“Morning,” he called. “Lovely day, isn’t it?”

At a loss for what else to do, Mary only scowled at him before ushering her siblings inside. She heard the laughter of the other two men as she closed the door. It made her cheeks burn with heat, and her gut tightened with something she hadn’t a name for.

Later that afternoon Teresa, Mary’s youngest sister, skipped into the kitchen. There was a long, striped feather tucked into the end of Teresa’s plait, its auburn colour a perfect match for her hair. Mary was dressing a rabbit for supper, tugging the snarl of intestines from its belly with two hooked fingers.

“That man wants a cup of tea,” Teresa said, tipping up onto the balls of her feet.

Mary shoved the pile of viscera aside. “What man?”

“The tall one. He said to ask you to make it for him.”

“Did he now?”

“He did.”

“Tell him he can make his own feckin’ tea.”

Teresa wandered outside again. Mary finished gutting the rabbit and tucked its carcass inside the pot, where it would stew with the last of the onions. She washed the blood from her hands and cleaned the table with a wet rag. She was considering what to do next when there was a knock at the cottage door.

Mary answered it. The tall young man was standing on the front step. He was still grinning, a crooked expression that made him appear warm and sly all at once. His eyes were slate-coloured and clever.

“I’ve been told I’m to make my own tea,” he said. “Would you be kind enough to show me to the kettle?”

Mary folded her arms across her chest. “If you think I’m letting you inside this house, you’re sorely mistaken.”

“Right,” he said, his smile growing wider. “I suppose you’d better make me a cup yourself, then.”

His name was John Mooney, he was twenty-one years old, and he had grown up only a dozen miles from the signal box. His family were tenant farmers near Clodagh, raising sheep. John’s two elder brothers had followed their father into the work. John wanted⁠—as he liked to say⁠—a larger life.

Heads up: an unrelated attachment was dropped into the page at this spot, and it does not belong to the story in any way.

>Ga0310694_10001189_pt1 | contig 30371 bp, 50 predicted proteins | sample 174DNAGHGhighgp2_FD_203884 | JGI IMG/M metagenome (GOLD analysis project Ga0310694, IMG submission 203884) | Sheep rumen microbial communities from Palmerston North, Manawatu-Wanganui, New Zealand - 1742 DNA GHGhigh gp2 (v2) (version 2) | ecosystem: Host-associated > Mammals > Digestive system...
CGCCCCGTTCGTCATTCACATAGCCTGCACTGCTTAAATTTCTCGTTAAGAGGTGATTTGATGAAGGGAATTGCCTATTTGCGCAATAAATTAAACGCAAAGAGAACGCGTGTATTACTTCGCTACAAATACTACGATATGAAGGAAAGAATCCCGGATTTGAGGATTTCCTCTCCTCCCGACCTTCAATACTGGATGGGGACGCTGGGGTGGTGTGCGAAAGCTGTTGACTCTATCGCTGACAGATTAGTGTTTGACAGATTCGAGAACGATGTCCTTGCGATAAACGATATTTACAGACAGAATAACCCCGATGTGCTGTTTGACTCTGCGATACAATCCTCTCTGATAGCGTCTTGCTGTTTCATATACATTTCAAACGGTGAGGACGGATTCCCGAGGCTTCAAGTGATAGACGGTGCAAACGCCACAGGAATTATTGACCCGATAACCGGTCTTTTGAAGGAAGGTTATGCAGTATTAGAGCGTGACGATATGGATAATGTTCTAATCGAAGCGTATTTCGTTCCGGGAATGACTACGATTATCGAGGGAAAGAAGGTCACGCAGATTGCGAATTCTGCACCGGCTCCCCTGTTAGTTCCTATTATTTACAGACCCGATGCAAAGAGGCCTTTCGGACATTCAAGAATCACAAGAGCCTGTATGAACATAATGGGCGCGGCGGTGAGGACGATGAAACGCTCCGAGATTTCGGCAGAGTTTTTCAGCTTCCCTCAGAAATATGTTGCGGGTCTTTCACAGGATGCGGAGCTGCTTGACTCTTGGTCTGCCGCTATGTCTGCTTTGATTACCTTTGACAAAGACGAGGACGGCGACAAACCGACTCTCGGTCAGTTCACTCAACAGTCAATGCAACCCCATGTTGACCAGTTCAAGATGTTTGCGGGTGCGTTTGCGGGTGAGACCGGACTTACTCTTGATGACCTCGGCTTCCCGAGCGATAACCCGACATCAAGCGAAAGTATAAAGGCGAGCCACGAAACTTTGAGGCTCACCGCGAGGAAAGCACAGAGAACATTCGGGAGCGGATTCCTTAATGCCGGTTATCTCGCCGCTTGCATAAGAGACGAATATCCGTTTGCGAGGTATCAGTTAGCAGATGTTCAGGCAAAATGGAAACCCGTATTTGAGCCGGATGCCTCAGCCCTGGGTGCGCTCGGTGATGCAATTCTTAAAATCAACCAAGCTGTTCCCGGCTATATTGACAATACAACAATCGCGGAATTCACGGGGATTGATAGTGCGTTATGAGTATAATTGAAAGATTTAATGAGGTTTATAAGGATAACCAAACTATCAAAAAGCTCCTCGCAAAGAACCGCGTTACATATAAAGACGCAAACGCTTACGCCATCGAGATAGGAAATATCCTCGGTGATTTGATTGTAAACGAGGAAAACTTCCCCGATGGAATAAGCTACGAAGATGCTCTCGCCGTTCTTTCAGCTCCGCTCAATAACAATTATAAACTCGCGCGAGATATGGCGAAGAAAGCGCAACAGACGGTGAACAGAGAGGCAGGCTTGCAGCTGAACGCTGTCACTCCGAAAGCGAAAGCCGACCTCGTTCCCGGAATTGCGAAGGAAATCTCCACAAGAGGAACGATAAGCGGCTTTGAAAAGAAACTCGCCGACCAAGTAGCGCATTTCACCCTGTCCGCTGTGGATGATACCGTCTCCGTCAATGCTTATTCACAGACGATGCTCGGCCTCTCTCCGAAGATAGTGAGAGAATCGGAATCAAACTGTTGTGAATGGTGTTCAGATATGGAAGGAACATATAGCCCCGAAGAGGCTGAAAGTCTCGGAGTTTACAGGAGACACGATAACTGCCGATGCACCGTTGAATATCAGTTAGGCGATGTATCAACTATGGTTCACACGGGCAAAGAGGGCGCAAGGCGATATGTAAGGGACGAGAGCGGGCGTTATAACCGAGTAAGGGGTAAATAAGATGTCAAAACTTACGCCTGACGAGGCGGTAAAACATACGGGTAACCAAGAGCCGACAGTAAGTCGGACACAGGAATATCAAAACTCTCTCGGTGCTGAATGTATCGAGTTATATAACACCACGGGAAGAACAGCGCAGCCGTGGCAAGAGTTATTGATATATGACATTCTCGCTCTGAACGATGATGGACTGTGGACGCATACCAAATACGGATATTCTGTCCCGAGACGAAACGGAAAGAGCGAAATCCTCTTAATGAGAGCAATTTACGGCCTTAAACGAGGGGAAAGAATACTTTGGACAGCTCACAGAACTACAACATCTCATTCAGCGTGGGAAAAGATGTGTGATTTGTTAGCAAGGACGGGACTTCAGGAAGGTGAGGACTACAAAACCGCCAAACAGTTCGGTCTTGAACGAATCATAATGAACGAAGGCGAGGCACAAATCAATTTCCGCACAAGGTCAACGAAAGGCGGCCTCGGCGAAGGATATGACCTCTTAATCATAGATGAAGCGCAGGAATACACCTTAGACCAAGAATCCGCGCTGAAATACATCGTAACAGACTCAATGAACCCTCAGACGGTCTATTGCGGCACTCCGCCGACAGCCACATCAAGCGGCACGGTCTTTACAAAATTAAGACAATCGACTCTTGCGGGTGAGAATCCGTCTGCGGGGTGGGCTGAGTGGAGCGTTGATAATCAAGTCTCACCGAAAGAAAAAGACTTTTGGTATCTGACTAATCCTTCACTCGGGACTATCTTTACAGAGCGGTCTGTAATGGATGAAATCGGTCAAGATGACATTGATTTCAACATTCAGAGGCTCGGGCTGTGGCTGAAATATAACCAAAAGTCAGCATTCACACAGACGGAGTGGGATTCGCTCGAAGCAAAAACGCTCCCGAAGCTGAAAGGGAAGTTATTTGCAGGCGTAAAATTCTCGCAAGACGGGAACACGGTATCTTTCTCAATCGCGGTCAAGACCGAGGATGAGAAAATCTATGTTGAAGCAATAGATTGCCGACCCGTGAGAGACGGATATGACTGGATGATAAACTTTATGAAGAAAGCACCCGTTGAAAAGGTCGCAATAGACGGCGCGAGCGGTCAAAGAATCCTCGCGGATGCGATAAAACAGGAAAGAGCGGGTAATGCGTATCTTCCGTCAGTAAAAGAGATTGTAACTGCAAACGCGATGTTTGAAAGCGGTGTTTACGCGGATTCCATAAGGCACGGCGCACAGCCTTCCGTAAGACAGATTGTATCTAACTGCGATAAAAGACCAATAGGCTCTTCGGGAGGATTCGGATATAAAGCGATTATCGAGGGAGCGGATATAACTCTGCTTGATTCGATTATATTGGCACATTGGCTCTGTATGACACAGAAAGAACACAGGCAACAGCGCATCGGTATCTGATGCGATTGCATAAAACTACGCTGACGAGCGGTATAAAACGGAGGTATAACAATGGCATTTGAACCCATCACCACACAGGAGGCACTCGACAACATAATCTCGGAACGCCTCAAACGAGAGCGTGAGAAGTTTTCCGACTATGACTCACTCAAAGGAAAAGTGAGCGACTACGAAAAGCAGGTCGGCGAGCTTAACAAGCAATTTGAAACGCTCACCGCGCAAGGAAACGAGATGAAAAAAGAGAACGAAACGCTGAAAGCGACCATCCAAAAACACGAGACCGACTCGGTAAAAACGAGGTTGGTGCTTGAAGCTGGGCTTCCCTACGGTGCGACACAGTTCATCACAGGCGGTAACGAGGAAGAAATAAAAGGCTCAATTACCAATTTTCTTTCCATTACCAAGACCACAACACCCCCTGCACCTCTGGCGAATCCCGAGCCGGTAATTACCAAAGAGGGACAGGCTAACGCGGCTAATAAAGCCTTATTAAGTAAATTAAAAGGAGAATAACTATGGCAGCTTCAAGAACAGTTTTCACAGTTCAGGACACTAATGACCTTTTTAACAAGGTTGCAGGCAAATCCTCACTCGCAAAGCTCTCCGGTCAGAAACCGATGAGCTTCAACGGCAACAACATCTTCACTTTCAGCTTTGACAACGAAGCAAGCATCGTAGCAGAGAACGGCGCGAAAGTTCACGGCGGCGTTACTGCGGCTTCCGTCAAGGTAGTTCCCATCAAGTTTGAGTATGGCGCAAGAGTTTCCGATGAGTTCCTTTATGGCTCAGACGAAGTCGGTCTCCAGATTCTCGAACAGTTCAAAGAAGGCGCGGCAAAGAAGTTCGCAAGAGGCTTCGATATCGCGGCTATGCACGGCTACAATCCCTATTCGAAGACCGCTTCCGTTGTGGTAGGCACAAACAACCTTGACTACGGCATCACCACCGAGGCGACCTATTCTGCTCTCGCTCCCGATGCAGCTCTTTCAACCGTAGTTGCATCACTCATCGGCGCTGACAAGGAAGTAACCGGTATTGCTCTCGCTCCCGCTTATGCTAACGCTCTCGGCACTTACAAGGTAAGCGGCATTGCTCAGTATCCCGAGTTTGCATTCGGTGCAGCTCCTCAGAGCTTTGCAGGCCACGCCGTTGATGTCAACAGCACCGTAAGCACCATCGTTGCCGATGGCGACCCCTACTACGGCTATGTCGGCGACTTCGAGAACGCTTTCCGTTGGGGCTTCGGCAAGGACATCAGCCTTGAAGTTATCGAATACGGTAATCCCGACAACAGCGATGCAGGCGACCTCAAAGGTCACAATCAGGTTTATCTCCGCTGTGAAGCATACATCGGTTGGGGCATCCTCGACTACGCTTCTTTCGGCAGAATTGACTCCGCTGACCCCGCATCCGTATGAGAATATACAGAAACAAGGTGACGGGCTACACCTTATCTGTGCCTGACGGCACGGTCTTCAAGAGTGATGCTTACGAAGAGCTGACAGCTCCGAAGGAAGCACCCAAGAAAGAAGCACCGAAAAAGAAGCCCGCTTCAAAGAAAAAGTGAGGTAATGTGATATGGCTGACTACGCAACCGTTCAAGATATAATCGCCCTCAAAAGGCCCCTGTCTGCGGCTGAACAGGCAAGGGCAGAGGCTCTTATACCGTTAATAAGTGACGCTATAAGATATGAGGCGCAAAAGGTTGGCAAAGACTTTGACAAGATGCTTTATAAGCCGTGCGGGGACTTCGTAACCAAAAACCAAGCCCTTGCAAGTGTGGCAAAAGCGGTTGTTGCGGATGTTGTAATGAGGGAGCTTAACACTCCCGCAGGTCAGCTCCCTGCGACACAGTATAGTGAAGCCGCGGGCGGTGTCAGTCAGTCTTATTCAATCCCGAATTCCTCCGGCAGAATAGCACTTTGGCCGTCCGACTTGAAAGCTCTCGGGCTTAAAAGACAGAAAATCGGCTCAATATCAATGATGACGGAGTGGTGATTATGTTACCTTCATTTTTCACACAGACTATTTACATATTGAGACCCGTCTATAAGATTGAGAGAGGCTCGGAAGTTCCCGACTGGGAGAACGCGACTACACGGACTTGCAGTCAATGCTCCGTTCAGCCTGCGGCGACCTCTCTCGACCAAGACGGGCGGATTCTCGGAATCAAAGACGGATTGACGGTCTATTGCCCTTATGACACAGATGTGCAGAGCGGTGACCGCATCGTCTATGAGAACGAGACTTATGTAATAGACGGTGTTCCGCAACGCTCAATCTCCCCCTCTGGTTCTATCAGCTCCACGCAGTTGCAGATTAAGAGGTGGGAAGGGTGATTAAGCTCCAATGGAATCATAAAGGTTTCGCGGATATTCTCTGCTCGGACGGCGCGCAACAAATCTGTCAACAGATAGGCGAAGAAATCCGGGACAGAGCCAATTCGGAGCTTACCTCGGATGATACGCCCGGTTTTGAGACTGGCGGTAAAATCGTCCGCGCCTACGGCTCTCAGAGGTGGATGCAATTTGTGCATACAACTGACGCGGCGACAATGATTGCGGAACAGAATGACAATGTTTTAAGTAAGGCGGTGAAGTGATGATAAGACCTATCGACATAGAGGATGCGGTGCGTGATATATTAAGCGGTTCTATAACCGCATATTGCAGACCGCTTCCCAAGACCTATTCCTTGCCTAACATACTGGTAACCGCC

They were married that September. It will be March, some years later, when he tells her he is filing for divorce. Mary will not be able to credit what she’s hearing. When she had told him what she did, confessing once the swell of her stomach grew too round to hide, she did not expect forgiveness⁠—but she did not expect this, either.

The children will be asleep. Mary and John will be in the kitchen, conducting their argument in a pantomime of whispers. His face will be flat and still as he sets the papers on the table. She will stare at them for a long moment, too shocked to respond, before bursting into panicked tears. You can’t, you can’t, you can’t. But they are in England now, have been here almost seven years, and he can, he can, he can.

What therefore God hath joined together, let not man put asunder. They can’t do this, she’ll say; He won’t allow it. Mary will look at her husband, and there will be something in his eyes she has never seen there before: contempt. A year earlier he barely looked at her at all. She will wonder if this is her punishment. For not being content with her lot. For wanting too much of him, too much of life.

“Don’t talk to me like this is my fault,” he will say, viciously quiet. “This is your doing. If you hadn’t⁠⁠—” He will stop, raise his hand, then think better of it. When his arm falls back to his side, his eyes will be wet with tears. “Why, Mary? Why?”